The harm caused to China’s GDP growth prospects by the collapse of its real estate market and its adherence to its zero-COVID policies may force Beijing to resume the pro-growth reform course the CCP outlined in 2013 but largely abandoned during Xi’s second term. Unfortunately, the fear is that Beijing will instead revert to the statist solutions that have defined the economic direction of the end of Xi’s second term, which is the more likely outcome. This could result in a long-term GDP growth rate of only 2 to 3 percent, drastically lower than the 5 percent analysts had previously predicted.
The Economy Is Suffocated by Zero-COVID
The zero-COVID policy in China has strangled the nation’s economy and crushed investor and consumer confidence. Although China is now dealing with other challenges as well, I do not think a true economic comeback is feasible without giving up zero COVID. Zero-COVID has hurt domestic and international investment and increased uncertainty due to rising expenses.
China may be spending 1 billion renminbi (about $140 million) every day on regularized COVID-19 testing, according to an estimate made a few months ago by the Economist Intelligence Unit (EIU). We calculated that 1-3 percent of China’s population—roughly 10–40 million people—were under some kind of lockdown at any one time in August.
A total of 33 cities were placed under lockdown when COVID-19 peaked in early September, putting an estimated 65 million people at risk. Even though we anticipate China’s zero-COVID policy to loosen up in 2023 thanks to a recalibration of terms and strategies, I do not see the mood of consumers and investors improving as long as the threat of lockdowns persists.
The Chinese economy may have hit its bottom in the second quarter of this year, but it has only just begun to rebound. China’s GDP is expected to grow by 3.3% in 2022, according to the EIU, which is a more optimistic forecast than others. The deteriorating real estate market is not only damaging public trust in the system, but it is also increasing local governments’ financial problems by forcing them to pay for zero-COVID expenditures while no longer being able to rely on property sales as a source of income.
The federal government’s remedies to the real estate crisis have been too fragmented or tardy to give the sector, which used to make up around 25% of GDP, new vitality. Furthermore, because real estate accounts for 70% of household wealth in China, the housing market downturn is not only slowing down economic development but also upset households.
China’s dedication to zero-COVID makes it clear that under Xi Jinping’s administrative system, politics and security take precedence over the economy. Could the president regain his sense of reason now that he is guaranteed a third term? Investors would most appreciate a return to realism and predictability in the Chinese market.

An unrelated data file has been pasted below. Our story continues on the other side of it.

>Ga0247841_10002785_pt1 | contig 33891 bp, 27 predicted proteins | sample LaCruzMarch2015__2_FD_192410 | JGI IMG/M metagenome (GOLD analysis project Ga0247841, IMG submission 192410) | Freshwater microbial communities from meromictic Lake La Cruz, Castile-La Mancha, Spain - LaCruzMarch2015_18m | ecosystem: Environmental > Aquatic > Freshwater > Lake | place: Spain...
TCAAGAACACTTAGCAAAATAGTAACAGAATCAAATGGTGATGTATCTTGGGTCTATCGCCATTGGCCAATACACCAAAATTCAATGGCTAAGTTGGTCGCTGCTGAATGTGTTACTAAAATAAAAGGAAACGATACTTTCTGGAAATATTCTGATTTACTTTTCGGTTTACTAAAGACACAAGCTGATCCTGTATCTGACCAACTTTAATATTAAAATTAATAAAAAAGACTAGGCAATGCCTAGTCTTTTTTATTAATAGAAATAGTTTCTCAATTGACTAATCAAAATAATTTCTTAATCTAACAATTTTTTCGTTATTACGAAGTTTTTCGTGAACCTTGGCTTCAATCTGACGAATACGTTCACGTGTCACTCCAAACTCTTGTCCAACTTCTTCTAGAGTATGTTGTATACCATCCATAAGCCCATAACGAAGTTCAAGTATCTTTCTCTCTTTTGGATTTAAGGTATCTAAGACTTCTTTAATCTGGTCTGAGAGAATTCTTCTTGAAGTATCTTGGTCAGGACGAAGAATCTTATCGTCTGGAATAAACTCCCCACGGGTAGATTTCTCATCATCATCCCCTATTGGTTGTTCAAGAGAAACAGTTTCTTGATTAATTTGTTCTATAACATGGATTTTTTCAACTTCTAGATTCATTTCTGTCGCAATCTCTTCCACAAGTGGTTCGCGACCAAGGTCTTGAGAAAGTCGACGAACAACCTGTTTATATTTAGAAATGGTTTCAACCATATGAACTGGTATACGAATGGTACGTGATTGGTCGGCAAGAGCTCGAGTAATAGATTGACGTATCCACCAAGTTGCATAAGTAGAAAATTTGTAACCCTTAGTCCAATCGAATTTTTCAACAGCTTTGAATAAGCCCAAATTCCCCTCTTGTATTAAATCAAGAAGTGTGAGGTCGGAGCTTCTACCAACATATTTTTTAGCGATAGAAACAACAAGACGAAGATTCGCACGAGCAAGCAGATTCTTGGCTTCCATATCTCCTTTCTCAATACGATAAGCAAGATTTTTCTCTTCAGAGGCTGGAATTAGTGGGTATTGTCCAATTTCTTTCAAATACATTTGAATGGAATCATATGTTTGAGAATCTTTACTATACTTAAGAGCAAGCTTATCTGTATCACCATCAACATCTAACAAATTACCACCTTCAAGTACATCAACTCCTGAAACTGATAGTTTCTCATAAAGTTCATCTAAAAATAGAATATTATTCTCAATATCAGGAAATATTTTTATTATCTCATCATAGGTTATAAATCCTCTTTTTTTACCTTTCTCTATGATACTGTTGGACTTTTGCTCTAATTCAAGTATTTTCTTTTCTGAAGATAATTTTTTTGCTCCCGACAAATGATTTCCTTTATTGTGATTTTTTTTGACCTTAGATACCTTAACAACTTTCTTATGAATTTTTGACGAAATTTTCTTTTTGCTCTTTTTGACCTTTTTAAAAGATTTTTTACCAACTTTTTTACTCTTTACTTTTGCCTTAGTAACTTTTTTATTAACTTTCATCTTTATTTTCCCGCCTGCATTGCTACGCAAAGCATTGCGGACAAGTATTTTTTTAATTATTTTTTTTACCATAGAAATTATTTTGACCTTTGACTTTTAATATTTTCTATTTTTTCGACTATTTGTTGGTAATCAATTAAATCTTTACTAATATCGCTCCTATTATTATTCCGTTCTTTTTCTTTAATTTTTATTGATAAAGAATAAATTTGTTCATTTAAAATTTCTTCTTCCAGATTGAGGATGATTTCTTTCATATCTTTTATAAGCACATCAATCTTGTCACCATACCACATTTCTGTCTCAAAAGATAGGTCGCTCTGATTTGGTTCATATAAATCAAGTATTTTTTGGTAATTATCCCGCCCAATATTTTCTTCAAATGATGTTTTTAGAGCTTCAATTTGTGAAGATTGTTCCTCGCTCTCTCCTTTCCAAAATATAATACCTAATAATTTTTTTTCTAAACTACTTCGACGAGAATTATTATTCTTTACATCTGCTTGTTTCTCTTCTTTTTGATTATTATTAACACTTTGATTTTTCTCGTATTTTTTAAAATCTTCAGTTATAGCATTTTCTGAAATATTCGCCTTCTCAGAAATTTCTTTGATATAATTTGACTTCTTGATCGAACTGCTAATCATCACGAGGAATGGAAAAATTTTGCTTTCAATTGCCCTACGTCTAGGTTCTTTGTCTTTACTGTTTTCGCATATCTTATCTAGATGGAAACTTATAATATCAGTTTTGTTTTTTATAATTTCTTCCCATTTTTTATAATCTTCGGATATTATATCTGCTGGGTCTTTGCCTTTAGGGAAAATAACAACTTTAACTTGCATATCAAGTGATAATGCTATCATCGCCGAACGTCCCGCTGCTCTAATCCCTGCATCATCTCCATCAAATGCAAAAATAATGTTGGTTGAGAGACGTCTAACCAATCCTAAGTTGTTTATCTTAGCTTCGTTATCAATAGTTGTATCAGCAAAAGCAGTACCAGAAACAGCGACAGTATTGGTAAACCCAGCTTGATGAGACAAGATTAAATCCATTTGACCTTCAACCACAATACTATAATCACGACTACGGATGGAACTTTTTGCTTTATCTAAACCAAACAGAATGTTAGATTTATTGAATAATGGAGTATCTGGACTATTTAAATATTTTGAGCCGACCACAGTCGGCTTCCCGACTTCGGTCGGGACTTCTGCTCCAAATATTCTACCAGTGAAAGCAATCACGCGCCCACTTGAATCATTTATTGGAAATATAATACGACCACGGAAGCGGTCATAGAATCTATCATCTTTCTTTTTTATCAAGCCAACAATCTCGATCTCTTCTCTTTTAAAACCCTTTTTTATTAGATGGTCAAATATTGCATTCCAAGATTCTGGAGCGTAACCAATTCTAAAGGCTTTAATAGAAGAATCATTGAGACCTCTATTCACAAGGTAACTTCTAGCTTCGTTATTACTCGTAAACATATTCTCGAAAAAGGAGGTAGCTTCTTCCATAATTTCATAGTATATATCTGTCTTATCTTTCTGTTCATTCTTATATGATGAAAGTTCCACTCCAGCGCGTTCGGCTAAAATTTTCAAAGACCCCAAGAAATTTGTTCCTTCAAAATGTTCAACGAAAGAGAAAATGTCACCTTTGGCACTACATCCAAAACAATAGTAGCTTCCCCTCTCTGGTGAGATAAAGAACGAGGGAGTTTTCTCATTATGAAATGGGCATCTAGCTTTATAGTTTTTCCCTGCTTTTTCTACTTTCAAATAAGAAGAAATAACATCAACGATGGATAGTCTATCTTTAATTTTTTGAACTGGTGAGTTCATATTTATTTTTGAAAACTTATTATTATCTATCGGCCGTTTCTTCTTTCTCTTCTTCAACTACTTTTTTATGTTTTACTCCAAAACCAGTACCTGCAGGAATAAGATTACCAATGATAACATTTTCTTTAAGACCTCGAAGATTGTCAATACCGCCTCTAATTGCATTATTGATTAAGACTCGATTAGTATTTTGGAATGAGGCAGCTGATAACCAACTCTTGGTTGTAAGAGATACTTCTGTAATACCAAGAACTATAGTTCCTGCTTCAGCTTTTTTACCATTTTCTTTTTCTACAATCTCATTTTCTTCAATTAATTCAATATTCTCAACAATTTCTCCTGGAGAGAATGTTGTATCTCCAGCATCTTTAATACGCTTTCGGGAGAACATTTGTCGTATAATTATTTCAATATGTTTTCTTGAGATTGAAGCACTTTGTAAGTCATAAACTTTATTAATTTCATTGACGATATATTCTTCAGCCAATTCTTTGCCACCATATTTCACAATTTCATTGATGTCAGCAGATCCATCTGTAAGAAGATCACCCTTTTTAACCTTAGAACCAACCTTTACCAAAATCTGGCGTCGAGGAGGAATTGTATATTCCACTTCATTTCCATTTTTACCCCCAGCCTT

I don’t, however, hold my breath. Instead, I am keeping an eye out for changes to zero-COVID, more forceful measures to halt the property sector’s avalanche and policy assistance for the struggling private sector at the Party Congress in October. As of now, it appears more probable than not that ideologies will continue to rule policymaking, leading to less-than-ideal economic results.
Many anticipate that China’s rigorous zero-COVID policy would eventually be relaxed, resulting in economic revival. Yes, but only to a certain extent. The epidemic is only one aspect of China’s severe economic problems. Since Xi Jinping assumed office ten years ago, China’s economic development has slowed down dramatically. The economy already had problems, which the epidemic only made worse.
Since no economy can continue to develop at high, predetermined rates indefinitely, China’s slump was inevitable and overdue. The pain of 2022, meanwhile, was entirely self-inflicted. With the right messaging and flexible policy, this change to more moderate growth might be handled in a way that maintains system trust. The inability to change direction, however, may be a hint that rigidity is preventing effective administration if zero-COVID indicates the trend toward centralization under Xi. As a result, Xi loses credibility as a visionary leader who is essential to China “becoming strong” and completing its “great rejuvenation” by 2049.
Despite imminent “great hurdles,” according to Xi, China is on the threshold of rebirth. Many Chinese folks might think that times are tough already. The biggest disagreement regarding economic turnaround may be between the zero-COVID principle and practical rule.